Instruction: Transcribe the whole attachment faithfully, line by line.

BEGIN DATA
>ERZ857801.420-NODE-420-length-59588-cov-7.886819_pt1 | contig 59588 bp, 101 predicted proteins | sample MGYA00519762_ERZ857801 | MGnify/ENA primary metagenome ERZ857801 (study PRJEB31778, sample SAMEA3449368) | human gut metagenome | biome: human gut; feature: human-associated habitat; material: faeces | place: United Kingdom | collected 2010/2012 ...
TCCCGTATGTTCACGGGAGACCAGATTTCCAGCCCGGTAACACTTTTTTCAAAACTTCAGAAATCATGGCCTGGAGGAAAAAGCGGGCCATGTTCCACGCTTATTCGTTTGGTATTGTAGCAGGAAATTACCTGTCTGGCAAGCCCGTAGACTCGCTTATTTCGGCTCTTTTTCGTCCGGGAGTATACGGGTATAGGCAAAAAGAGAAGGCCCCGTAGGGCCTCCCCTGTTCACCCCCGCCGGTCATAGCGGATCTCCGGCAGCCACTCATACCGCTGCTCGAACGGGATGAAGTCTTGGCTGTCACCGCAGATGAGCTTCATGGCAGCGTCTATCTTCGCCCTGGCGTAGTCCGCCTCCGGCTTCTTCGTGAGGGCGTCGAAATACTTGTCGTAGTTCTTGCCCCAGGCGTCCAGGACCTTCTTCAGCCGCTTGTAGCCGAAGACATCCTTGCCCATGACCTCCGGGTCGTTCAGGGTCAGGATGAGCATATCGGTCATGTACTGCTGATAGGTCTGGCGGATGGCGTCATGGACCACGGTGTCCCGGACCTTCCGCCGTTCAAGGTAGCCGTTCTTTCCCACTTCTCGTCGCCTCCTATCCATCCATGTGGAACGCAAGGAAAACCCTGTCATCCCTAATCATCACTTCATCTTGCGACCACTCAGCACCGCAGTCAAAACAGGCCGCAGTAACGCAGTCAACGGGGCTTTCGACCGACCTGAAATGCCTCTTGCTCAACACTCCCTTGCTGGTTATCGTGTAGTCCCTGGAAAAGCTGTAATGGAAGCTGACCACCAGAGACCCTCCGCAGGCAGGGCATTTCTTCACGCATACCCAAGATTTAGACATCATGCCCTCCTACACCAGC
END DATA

>ERZ857801.420-NODE-420-length-59588-cov-7.886819_pt1 | contig 59588 bp, 101 predicted proteins | sample MGYA00519762_ERZ857801 | MGnify/ENA primary metagenome ERZ857801 (study PRJEB31778, sample SAMEA3449368) | human gut metagenome | biome: human gut; feature: human-associated habitat; material: faeces | place: United Kingdom | collected 2010/2012 ...
TCCCGTATGTTCACGGGAGACCAGATTTCCAGCCCGGTAACACTTTTTTCAAAACTTCAGAAATCATGGCCTGGAGGAAAAAGCGGGCCATGTTCCACGCTTATTCGTTTGGTATTGTAGCAGGAAATTACCTGTCTGGCAAGCCCGTAGACTCGCTTATTTCGGCTCTTTTTCGTCCGGGAGTATACGGGTATAGGCAAAAAGAGAAGGCCCCGTAGGGCCTCCCCTGTTCACCCCCGCCGGTCATAGCGGATCTCCGGCAGCCACTCATACCGCTGCTCGAACGGGATGAAGTCTTGGCTGTCACCGCAGATGAGCTTCATGGCAGCGTCTATCTTCGCCCTGGCGTAGTCCGCCTCCGGCTTCTTCGTGAGGGCGTCGAAATACTTGTCGTAGTTCTTGCCCCAGGCGTCCAGGACCTTCTTCAGCCGCTTGTAGCCGAAGACATCCTTGCCCATGACCTCCGGGTCGTTCAGGGTCAGGATGAGCATATCGGTCATGTACTGCTGATAGGTCTGGCGGATGGCGTCATGGACCACGGTGTCCCGGACCTTCCGCCGTTCAAGGTAGCCGTTCTTTCCCACTTCTCGTCGCCTCCTATCCATCCATGTGGAACGCAAGGAAAACCCTGTCATCCCTAATCATCACTTCATCTTGCGACCACTCAGCACCGCAGTCAAAACAGGCCGCAGTAACGCAGTCAACGGGGCTTTCGACCGACCTGAAATGCCTCTTGCTCAACACTCCCTTGCTGGTTATCGTGTAGTCCCTGGAAAAGCTGTAATGGAAGCTGACCACCAGAGACCCTCCGCAGGCAGGGCATTTCTTCACGCATACCCAAGATTTAGACATCATGCCCTCCTACACCAGC